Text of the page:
NEW ORLEANS — A Texas father talked about losing his young wife to COVID. She was expecting their second child but feared getting the vaccine during pregnancy.
“Her OB-GYN said ‘Yeah it's safe.’ But we still wanted to find out and get even more verification,” said Austin Carrington.
The number of pregnant women getting COVID is rising. In August, the infection took the lives of nearly two dozen expectant mothers in the U.S. And in the summer months, 1,000 mothers-to-be tested positive each week. Doctors say the vaccine can prevent this, but most don't want one.
Austin Carrington of Texas is now a single dad to his 15-month-old. His 29-year-old wife Bianca was pregnant when she was hospitalized for COVID and lost the baby.
“The last time she was conscious, she wasn't able to speak. She just took my hands and put them on her belly and i just said, ‘Yeah, I know. I know. I heard,’” he said through tears to CBS News.
And then Austin lost his wife. She was not vaccinated.
“I thought we were playing it safe by not getting the vaccine, because of the baby, and now turns out getting the vaccine would have been the safe bet.”
Stillbirths in unvaccinated women are rising. A direct link to infection has not yet been determined. Deaths of unvaccinated expectant mothers who get the infection, are rising too. Tulane maternal-fetal medicine specialist Dr. Cecilia Gambala says she is seeing the same vaccine hesitancy in the New Orleans area.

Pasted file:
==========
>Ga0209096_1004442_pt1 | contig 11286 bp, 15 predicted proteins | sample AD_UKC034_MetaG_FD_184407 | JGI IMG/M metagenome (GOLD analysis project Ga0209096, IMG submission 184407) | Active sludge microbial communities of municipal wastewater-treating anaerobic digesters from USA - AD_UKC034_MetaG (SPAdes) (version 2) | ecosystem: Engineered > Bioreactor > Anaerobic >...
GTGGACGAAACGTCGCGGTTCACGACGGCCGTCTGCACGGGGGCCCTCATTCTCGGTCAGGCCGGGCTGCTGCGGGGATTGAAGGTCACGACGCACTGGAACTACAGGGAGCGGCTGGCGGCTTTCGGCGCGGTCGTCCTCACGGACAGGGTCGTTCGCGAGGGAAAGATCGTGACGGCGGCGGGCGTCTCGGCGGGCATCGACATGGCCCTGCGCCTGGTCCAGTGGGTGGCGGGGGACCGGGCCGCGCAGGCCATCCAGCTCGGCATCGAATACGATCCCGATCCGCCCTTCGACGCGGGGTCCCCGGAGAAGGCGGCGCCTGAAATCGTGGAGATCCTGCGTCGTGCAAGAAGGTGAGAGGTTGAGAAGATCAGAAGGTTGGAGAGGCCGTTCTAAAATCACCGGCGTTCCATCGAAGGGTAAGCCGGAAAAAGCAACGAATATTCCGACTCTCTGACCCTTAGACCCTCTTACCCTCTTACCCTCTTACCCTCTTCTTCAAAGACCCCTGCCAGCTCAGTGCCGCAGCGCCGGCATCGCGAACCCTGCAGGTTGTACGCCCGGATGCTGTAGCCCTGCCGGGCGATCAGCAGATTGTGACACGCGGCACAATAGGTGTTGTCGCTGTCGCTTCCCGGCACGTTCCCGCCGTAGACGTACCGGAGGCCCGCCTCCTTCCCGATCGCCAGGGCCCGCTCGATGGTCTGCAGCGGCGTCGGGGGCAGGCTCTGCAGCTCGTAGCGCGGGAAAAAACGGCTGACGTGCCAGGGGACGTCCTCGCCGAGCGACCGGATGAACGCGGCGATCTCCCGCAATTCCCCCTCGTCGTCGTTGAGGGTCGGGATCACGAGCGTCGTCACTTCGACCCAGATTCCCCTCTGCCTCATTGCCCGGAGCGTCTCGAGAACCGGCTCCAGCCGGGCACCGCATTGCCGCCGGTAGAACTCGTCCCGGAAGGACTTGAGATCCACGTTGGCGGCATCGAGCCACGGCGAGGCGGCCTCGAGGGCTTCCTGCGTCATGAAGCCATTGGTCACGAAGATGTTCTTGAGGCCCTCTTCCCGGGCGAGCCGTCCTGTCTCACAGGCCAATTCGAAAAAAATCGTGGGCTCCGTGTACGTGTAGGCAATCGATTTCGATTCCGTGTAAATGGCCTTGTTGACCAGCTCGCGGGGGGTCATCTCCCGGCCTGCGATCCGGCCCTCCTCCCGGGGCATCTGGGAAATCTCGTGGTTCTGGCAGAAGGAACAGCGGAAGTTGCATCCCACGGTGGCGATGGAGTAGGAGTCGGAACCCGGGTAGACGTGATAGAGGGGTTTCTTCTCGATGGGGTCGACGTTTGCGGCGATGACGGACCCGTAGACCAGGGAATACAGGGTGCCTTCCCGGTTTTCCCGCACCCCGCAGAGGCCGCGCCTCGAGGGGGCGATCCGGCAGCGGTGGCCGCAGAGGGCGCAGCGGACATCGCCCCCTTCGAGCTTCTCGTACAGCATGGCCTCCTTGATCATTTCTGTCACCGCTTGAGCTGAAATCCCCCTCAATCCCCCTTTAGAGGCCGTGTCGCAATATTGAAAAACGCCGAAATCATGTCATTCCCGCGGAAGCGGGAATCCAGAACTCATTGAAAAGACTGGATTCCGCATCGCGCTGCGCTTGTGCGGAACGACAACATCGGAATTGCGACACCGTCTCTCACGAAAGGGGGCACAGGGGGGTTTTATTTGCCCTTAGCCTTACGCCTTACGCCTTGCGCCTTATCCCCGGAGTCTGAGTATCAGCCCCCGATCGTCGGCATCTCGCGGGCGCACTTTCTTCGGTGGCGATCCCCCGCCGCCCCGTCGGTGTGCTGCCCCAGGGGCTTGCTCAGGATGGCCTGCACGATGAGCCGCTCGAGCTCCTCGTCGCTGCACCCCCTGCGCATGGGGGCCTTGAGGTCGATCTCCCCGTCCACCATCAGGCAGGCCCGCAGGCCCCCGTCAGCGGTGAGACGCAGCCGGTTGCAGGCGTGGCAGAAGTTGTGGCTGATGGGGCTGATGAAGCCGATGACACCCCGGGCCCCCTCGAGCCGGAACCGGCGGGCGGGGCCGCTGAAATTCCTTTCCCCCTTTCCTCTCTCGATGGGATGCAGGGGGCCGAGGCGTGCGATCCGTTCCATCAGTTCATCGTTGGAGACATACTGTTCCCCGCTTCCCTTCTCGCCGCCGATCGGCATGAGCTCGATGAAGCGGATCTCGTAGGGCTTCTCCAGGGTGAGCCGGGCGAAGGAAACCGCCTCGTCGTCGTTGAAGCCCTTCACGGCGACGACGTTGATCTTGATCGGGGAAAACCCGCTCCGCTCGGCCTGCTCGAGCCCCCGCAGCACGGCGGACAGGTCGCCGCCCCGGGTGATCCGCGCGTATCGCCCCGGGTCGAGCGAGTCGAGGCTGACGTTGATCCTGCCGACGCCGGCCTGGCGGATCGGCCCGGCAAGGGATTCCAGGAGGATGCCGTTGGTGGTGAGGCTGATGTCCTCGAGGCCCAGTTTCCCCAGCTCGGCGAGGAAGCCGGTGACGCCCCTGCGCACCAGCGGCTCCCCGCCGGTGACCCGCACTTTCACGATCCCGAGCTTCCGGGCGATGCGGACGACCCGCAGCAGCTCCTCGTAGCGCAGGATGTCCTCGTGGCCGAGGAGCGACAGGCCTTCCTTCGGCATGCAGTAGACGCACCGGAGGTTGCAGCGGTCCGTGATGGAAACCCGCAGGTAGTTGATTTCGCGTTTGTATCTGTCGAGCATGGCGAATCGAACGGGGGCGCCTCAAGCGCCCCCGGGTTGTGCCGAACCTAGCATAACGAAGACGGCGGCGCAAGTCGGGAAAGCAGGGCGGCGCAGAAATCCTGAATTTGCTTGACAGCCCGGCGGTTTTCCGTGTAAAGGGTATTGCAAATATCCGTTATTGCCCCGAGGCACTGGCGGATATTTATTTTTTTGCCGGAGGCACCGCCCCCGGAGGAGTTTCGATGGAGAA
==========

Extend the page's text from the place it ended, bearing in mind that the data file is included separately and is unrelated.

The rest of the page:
When asked if they think it's going to harm the unborn baby in some way, Dr. Gambala replied, “Yes, despite a lot of literature and counseling from many health care providers, there's still significant concern.”
She says when you're pregnant, your immune defense system is lowered, raising the risk of any virus making you sicker. She says the COVID vaccine is safe and protective to mom and unborn baby.
“It's extremely safe. In the mothers who are vaccinated, if there is a breakthrough infection, they do extremely well. And really all the cases that we are seeing are unvaccinated cases.”
When asked if she is seeing local expectant mothers who don't make it or who lose their babies, she answered, “Both.”
She hopes people will get answers from their personal doctors and not social media.
“So if you trust them to take care of you when you're infected, why don't you trust them when they tell you here's what you need to do to prevent that infection,” said Dr. Gambala.
And the doctor says another advantage of getting a vaccine before or during pregnancy, is protection is passed on to the baby.
And if you are pregnant and already vaccinated, there is no recommendation at this time to get a booster.